Neighbors upset, but plan for 135 new homes in Fairborn moves forward

Landowner says he’s doing what his late grandfather, a developer, would have wanted

FAIRBORN — A proposal to build up to 135 new upscale homes on 40 acres is a move that a Fairborn landowner said helps keep his family’s legacy, but neighbors don’t agree.

The plan is moving forward after a change involving Armstrong Road property east of Interstate 675 that previously has been designated for conservation.

The proposal by Oakes Tree Development near Centerville has the blessing of the property owner and several Fairborn administrators, but more than a dozen area residents oppose the move.

Council approved changing the zoning for the land from conservation development to planned unit development and OK’d a preliminary plan for the housing proposal.

Third-generation landowner Jason Sutton said his family, after more than 50 years, “has decided to sell the property for development, as my grandfather would want,” Fairborn records show.

Arthur Roehner’s business built Rona Hills and other housing developments, Sutton said of his grandfather in a letter endorsing the plan.

“He believed in building good homes for good people,” Sutton wrote in an Aug. 9 letter to the city. “His memorial plaque at the entrance of Rona Hills reads ‘Friend, neighbor and developer.’ Staying true to his legacy, I believe Mr. (Lance) Oakes has the same values. That is why I back this project 100%, and so does my family.”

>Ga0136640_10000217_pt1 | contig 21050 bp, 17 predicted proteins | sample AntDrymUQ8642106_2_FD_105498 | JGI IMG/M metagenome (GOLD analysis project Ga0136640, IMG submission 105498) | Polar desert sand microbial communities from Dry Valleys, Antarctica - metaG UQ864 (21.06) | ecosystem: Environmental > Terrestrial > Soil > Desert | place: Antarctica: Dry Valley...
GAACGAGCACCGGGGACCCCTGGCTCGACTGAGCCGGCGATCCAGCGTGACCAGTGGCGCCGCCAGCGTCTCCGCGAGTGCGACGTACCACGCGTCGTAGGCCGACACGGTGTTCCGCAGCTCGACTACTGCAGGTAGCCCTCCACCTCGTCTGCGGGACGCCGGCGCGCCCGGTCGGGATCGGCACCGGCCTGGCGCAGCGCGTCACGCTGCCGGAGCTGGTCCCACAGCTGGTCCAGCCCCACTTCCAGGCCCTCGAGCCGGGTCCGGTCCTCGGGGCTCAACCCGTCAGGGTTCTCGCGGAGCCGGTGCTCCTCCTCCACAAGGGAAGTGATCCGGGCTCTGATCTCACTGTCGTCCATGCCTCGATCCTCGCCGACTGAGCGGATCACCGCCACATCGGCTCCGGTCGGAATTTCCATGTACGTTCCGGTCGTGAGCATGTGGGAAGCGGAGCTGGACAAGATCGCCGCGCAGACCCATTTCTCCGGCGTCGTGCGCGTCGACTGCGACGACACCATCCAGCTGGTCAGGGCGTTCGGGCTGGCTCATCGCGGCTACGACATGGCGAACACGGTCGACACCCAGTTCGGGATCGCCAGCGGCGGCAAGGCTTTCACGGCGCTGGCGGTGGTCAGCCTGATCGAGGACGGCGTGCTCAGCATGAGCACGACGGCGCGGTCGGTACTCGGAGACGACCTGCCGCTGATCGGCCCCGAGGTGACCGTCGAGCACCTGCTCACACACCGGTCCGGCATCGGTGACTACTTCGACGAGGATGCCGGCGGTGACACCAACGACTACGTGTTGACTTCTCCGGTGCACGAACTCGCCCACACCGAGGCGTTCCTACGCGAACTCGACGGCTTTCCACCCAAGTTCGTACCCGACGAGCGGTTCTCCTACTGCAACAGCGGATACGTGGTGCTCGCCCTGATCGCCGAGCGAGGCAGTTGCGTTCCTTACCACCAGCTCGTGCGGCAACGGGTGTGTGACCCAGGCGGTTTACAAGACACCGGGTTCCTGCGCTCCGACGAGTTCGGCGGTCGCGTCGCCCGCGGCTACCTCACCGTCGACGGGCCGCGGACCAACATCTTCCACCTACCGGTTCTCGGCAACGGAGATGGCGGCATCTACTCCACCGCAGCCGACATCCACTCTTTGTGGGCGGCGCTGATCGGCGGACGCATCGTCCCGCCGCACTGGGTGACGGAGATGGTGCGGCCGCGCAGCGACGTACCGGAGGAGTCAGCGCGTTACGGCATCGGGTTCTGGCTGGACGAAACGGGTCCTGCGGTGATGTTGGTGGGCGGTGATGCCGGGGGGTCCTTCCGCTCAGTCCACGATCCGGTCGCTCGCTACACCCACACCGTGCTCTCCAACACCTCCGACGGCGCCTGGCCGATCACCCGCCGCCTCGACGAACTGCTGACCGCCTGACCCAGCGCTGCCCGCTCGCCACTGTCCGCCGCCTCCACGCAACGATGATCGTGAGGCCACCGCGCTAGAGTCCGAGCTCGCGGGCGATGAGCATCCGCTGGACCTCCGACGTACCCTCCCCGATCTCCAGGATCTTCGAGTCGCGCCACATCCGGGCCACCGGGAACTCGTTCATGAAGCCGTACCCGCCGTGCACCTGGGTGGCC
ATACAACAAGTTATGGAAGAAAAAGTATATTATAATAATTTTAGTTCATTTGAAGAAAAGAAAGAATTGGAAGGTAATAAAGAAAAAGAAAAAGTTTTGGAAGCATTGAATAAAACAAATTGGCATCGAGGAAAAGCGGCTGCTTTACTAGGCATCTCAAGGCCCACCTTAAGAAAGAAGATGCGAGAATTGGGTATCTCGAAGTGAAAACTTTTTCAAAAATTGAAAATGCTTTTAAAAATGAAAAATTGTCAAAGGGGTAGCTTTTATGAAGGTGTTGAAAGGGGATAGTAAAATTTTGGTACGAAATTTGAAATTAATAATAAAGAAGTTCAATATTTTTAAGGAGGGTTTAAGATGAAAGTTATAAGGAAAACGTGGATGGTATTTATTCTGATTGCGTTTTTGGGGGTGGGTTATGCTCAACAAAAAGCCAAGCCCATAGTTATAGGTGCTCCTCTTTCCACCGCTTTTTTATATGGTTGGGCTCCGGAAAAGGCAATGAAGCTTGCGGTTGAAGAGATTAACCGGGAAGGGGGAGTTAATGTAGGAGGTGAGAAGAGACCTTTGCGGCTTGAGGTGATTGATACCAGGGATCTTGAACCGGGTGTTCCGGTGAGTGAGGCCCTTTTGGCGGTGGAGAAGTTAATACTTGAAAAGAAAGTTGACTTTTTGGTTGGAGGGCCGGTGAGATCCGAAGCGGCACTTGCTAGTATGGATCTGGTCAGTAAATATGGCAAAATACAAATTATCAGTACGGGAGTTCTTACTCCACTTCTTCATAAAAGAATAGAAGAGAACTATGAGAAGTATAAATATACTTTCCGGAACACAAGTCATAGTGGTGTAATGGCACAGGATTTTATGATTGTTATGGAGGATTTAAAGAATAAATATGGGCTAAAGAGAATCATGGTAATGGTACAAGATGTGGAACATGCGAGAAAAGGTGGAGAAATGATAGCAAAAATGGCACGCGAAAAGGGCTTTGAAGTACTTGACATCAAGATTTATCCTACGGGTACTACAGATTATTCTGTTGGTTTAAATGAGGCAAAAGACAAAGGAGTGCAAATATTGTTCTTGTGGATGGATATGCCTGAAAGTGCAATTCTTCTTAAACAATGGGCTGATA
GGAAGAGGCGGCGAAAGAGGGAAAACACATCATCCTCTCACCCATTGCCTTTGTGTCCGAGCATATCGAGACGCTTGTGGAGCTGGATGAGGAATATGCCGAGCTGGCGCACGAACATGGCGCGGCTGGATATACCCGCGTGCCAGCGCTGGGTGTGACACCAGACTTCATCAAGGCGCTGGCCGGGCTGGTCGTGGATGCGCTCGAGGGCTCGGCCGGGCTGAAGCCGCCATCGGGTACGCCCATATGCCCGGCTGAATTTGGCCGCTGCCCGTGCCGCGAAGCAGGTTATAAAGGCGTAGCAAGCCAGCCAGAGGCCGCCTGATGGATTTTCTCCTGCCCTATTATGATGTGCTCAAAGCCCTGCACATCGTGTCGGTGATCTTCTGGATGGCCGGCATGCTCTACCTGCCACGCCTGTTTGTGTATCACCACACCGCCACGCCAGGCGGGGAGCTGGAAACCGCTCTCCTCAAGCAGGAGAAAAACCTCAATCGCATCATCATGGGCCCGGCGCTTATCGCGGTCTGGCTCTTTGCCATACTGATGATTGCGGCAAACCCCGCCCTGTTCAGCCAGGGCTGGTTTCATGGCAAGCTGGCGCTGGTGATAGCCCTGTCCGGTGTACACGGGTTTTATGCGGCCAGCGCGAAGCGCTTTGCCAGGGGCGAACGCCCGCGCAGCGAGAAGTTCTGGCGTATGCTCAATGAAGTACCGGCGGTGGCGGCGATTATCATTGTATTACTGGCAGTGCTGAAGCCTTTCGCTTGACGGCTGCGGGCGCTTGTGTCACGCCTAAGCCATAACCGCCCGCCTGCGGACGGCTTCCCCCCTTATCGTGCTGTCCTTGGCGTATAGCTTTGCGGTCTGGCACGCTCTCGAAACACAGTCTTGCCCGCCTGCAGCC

Oakes said the homes would have an average price of about $450,000 in today’s market.

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Council’s 6-1 vote last week included 16 conditions and followed unanimous approval by the city’s planning board, records show.

The development is proposed in three sections, Fairborn officials said. Planning board and council approval is required before building plans can be submitted for each section, according to the city.

Fairborn’s fire chief, police chief, utilities superintendent and city engineer all said the area could support the plan, which would include five streets, records show.

But residents, many of them living on nearby Cliffside Drive, have objected to the change, citing reasons ranging from increased traffic and crime, loss of farmland, and concern for stormwater, utilities, wildlife and air quality.

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“If you allow this piece of property to be changed so that a housing development can be put in there, it will drastically change our neighborhood,” said Cliffside resident Jan Williams. “We’re going to lose the beautiful agrarian scenery that we so love looking at.

“Then for the next five or so years we’re going to have to put up with the dirt, dust … and the noises of construction that will be going on,” she added. “I’m asking you please, do not allow this piece of land to be rezoned” for housing.

Alan Carney of East Xenia Drive agreed, saying “this is an important issue to vote no to rezoning this.

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“If you’re going to allow some developer to come in here and change our zoning plans, then we better think of where we’re going,” he said.

Residents’ concerns “are very valid and well taken,” Oakes said. “And I think we’ve tried to address a lot of those concerns over the course of this process.”

Plans include widening the road into the development and providing a buffer for the nearby subdivision, Oakes said.

His company “will work very closely with our contractors and the city” if the development is approved and strive to “minimize the impact to the residents as much as possible.”

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